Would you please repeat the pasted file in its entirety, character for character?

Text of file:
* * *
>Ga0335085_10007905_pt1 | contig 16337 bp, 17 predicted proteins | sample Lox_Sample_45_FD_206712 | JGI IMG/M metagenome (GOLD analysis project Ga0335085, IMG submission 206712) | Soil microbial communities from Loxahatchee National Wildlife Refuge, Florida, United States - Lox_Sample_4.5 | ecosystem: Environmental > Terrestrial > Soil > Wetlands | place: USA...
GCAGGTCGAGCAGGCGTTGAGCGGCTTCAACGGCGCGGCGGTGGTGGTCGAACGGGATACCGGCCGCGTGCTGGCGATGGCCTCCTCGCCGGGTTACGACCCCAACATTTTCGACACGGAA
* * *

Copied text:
>Ga0335085_10007905_pt1 | contig 16337 bp, 17 predicted proteins | sample Lox_Sample_45_FD_206712 | JGI IMG/M metagenome (GOLD analysis project Ga0335085, IMG submission 206712) | Soil microbial communities from Loxahatchee National Wildlife Refuge, Florida, United States - Lox_Sample_4.5 | ecosystem: Environmental > Terrestrial > Soil > Wetlands | place: USA...
GCAGGTCGAGCAGGCGTTGAGCGGCTTCAACGGCGCGGCGGTGGTGGTCGAACGGGATACCGGCCGCGTGCTGGCGATGGCCTCCTCGCCGGGTTACGACCCCAACATTTTCGACACGGAA